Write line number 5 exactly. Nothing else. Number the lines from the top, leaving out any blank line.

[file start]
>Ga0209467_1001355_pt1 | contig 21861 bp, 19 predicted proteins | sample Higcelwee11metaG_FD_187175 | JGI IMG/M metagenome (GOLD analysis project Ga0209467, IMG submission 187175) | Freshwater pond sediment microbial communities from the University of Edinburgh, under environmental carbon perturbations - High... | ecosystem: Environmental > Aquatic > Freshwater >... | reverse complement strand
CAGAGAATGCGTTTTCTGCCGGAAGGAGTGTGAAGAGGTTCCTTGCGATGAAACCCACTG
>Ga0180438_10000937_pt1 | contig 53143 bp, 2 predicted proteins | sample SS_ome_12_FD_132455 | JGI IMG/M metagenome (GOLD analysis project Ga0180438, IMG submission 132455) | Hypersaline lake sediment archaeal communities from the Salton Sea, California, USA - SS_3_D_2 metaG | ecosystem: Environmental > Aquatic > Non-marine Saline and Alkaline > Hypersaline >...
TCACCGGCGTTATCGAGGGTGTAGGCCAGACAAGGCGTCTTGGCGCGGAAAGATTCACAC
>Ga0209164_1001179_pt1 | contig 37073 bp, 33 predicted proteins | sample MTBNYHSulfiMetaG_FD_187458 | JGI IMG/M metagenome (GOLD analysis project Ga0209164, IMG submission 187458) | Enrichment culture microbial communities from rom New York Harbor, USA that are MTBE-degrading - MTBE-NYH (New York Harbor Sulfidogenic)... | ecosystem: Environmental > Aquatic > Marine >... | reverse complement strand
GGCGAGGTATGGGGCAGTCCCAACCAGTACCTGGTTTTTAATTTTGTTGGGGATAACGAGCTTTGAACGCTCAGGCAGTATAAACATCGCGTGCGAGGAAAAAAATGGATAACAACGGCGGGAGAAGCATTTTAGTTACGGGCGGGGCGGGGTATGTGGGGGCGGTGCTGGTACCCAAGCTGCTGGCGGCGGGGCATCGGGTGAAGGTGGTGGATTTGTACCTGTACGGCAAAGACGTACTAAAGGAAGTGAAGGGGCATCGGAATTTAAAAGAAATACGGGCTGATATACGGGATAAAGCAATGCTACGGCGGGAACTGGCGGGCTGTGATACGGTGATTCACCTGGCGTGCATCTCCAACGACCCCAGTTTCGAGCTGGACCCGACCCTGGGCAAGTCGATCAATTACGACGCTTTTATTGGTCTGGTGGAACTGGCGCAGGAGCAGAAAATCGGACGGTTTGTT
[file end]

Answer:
>Ga0209164_1001179_pt1 | contig 37073 bp, 33 predicted proteins | sample MTBNYHSulfiMetaG_FD_187458 | JGI IMG/M metagenome (GOLD analysis project Ga0209164, IMG submission 187458) | Enrichment culture microbial communities from rom New York Harbor, USA that are MTBE-degrading - MTBE-NYH (New York Harbor Sulfidogenic)... | ecosystem: Environmental > Aquatic > Marine >... | reverse complement strand